Last year, Tim Duncan was the third-highest paid player in the NBA at $21.5 million.
Next season he is going to make $9.65 million. Three other guys on the Spurs will make more than Duncan. And he’s good with that. He signed a three-year deal with raises from that level.
In an age where Andrew Bynum says he will play anywhere they have a bank, Duncan did the old school, very Duncan thing of taking a serious pay cut to help out the organization. Mike Monroe of the News-Express breaks it down on his Spurs blog.
By accepting an $11.5 million cut from the $21.15 million salary he earned last season, Duncan enabled the club to re-sign its most coveted free-agent players, add 2009 draftee Nando De Colo and still drop below the NBA’s projected luxury-tax threshold for next season….
A two-time NBA Most Valuable Player, the 36-year-old Duncan will see his salary rise to $10.36 million for the 2013-14 season. The team captain is guaranteed $10 million for the 2014-15 season, but he has an opt-out clause.
All of it was done quietly. Without fanfare. It was all very Duncan.
By the way, before you say “why doesn’t Kobe/LeBron/Howard/whoever do this to help out their team?” know that they cannot. Under the terms of the CBA, players cannot renegotiate existing contracts downward. You can’t do what you see quarterbacks in the NFL do and rework a contract to take less in the short term so the team can sign a decent receiver. NBA rules prohibit that.
But Duncan was a free agent and could sign whatever deal he wanted. And so he chose to do something very Tim Duncan. We are going to miss having this guy in the league in a few years.
Everything LeBron James does and says gets magnified and scrutinized.
So when he put out this photo on Instagram standing shoulder-to-shoulder with Tristan Thompson and the caption “get it done” it seemed a message to the Cavaliers.
LeBron clarified that on Sunday, saying this has become a distraction, and the message was for both sides to bend, as reported by Dave McMenamin of ESPN and Chris Haynes of the Plain Dealer.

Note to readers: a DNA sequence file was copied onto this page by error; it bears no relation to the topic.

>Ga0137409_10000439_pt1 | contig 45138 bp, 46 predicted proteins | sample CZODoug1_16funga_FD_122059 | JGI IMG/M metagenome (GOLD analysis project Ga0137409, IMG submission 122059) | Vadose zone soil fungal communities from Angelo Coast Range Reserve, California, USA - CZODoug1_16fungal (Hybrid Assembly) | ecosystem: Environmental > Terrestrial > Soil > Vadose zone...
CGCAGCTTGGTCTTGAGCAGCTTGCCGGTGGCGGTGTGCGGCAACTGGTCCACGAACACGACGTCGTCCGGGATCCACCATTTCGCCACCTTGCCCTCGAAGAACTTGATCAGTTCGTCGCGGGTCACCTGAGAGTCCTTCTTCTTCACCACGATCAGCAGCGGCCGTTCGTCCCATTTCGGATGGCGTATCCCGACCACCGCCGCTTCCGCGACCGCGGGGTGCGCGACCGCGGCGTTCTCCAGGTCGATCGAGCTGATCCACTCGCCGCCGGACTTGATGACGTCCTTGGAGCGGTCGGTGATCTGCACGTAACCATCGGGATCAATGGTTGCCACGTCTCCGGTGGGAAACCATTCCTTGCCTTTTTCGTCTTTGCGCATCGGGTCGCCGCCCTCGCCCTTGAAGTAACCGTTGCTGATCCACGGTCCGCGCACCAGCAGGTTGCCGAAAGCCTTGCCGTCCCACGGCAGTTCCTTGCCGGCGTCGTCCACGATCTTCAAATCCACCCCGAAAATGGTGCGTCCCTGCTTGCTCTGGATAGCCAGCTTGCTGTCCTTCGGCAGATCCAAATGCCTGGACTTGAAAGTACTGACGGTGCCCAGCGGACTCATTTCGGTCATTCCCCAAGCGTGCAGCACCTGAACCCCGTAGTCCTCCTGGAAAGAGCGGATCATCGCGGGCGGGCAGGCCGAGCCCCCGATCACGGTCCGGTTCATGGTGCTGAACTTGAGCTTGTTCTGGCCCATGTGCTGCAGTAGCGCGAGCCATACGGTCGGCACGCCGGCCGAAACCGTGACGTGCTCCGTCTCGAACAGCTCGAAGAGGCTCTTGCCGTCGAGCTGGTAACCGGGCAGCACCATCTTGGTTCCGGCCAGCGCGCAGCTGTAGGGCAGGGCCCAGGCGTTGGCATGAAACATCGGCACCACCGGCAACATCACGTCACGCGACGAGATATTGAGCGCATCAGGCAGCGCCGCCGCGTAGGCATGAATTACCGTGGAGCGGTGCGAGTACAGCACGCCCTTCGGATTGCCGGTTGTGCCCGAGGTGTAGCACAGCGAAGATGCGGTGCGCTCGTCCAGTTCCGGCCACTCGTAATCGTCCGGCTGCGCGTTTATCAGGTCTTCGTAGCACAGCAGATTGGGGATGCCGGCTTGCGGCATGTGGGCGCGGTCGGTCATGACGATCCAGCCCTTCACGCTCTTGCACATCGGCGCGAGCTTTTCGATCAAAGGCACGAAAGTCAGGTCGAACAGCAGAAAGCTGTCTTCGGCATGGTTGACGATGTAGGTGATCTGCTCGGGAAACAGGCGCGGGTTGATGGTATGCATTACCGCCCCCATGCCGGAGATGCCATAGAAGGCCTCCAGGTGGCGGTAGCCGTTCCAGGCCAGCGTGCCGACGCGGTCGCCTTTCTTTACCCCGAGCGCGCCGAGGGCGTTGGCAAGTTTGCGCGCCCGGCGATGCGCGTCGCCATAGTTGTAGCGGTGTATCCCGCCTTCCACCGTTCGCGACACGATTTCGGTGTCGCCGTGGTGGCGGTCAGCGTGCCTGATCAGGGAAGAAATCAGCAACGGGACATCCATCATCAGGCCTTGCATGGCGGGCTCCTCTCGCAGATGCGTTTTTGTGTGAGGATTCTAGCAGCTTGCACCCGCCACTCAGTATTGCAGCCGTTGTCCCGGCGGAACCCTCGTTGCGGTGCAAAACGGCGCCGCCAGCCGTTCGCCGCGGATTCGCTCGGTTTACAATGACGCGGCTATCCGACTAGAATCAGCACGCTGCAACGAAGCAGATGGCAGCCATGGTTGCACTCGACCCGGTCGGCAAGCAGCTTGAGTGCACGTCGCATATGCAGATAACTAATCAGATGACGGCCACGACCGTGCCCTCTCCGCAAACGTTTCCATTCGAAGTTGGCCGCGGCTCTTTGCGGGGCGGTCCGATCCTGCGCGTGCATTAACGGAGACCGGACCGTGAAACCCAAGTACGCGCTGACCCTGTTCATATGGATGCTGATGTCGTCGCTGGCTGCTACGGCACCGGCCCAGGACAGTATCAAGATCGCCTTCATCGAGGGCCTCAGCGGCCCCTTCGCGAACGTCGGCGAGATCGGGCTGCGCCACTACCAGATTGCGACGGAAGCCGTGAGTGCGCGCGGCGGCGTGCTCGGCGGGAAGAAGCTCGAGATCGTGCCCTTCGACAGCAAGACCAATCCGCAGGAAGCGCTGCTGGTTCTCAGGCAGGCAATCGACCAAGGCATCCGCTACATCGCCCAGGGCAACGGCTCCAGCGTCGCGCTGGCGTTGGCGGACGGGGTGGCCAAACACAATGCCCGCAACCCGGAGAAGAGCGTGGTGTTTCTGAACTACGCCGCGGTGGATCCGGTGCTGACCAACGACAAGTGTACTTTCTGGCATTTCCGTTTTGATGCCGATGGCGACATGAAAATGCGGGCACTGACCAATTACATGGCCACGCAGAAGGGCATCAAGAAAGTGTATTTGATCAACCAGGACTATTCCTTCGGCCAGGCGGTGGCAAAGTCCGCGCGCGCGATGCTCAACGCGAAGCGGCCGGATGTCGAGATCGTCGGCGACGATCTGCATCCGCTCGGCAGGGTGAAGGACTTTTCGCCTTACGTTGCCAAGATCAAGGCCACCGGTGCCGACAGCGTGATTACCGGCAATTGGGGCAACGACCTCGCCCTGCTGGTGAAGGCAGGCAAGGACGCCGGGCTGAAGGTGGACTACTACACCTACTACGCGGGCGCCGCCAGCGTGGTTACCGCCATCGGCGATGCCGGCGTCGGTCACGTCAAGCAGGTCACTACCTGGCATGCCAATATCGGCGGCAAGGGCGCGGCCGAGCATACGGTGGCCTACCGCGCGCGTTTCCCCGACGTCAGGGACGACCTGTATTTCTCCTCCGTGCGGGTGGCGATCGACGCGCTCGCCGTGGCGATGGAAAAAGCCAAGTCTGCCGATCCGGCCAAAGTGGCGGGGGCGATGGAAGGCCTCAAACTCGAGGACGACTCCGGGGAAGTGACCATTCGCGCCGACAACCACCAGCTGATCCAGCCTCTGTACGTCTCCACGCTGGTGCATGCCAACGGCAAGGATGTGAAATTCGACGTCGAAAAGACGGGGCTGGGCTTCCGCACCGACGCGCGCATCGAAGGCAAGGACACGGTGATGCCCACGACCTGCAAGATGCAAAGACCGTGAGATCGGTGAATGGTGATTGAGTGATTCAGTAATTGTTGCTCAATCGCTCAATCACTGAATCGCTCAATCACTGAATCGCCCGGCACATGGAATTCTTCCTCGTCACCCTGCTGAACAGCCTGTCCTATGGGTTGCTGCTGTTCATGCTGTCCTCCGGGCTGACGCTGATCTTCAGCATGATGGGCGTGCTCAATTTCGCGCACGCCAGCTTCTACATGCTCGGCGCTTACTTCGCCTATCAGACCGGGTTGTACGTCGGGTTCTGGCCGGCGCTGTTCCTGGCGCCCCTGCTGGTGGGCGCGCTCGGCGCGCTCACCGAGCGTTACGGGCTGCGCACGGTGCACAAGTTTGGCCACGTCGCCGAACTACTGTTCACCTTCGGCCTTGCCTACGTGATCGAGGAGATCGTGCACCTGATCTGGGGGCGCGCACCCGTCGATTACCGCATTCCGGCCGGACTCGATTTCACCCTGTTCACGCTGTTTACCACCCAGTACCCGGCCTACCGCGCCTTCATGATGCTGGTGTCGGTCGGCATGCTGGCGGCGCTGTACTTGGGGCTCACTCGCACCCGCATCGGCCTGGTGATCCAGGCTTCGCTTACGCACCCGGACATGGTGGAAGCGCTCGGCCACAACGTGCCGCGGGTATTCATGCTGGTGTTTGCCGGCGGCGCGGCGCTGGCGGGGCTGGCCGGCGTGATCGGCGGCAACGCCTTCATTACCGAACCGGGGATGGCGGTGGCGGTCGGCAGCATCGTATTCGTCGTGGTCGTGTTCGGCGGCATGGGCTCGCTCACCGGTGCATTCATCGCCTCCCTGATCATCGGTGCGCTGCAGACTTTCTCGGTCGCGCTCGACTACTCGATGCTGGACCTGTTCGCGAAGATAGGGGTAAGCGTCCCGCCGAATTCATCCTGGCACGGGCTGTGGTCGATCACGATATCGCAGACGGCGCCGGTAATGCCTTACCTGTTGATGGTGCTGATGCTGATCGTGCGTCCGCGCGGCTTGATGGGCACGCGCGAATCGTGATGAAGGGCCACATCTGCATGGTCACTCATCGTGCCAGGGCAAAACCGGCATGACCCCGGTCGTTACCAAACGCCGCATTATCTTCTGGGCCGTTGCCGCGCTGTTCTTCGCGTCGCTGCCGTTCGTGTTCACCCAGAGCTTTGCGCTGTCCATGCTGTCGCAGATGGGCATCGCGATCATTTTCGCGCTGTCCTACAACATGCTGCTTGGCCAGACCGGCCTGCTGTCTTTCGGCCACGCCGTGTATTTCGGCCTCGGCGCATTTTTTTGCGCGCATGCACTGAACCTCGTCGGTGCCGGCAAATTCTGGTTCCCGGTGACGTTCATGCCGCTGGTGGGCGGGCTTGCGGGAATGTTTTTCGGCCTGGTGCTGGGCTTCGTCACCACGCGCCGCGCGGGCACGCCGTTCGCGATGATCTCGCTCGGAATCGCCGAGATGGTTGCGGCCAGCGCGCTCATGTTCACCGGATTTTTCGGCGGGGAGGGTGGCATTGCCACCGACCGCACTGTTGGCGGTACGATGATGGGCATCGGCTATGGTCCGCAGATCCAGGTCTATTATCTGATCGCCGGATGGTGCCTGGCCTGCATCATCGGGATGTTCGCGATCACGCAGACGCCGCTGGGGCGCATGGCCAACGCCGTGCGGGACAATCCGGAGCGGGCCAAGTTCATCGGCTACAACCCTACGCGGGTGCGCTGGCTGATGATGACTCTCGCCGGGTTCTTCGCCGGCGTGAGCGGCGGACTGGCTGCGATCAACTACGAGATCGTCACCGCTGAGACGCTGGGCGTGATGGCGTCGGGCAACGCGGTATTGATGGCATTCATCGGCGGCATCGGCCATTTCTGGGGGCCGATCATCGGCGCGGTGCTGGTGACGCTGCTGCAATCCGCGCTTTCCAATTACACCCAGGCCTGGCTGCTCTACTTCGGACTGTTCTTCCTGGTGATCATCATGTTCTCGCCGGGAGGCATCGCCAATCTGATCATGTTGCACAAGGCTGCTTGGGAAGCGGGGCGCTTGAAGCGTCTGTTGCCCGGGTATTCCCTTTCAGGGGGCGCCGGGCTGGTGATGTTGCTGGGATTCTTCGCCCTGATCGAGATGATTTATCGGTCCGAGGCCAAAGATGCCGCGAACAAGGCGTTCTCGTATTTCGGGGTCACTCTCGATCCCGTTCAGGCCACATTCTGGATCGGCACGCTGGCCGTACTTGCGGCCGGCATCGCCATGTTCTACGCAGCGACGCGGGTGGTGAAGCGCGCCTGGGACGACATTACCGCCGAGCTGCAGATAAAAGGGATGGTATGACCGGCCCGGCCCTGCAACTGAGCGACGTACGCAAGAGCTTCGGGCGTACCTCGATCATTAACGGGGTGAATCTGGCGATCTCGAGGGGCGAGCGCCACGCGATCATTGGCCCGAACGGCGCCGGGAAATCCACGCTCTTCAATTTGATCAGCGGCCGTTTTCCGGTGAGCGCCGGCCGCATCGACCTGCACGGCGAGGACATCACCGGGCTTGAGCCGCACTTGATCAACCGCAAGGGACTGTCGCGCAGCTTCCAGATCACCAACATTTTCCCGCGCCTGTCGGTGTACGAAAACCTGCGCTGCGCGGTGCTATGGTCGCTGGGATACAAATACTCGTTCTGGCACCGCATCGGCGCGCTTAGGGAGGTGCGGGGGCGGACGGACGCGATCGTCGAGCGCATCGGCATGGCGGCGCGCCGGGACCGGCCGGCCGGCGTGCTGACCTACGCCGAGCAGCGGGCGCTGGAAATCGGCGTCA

When Thompson didn’t sign the qualifying offer he surrendered a lot of leverage, the Cavaliers don’t have to raise their five-year, $80 million offer — but reportedly they still would, a little. Thompson and his agent Rich Paul have pushed for a max contract, but that’s not happening.
At some point, the two sides will come to an agreement. For the Cavaliers, this is a distraction, their star is unhappy with that, and ultimately if they are going to make a title run they need the energy and rebounding Thompson brings (even if it is just off the bench). For Thompson, he can’t make up a year of lost salary, he has to come in and start getting paid at some point.
The two sides will get it done. Eventually. Likely before the season tips off.
China has secured the ninth and final Olympic men’s basketball berth awarded this year.
China earned the bid to the 2016 Rio Games with a 78-67 win over the Philippines. 2016 first-round draft prospect Qi Zhou had 16 points and 14 rebounds, setting up the Olympics to be his big introduction to American fans.
Former NBA player Yi Jianlian won tournament MVP by averaging 16.7 points, 8.8 rebounds, 1.4 assists and 1.2 blocks per game.
This will be China’s ninth straight Olympic appearance.
The Philippines, who got 17 points from Andray Blatche in the final, will still go to an Olympic Qualifying Tournament next summer with a chance to reach Rio.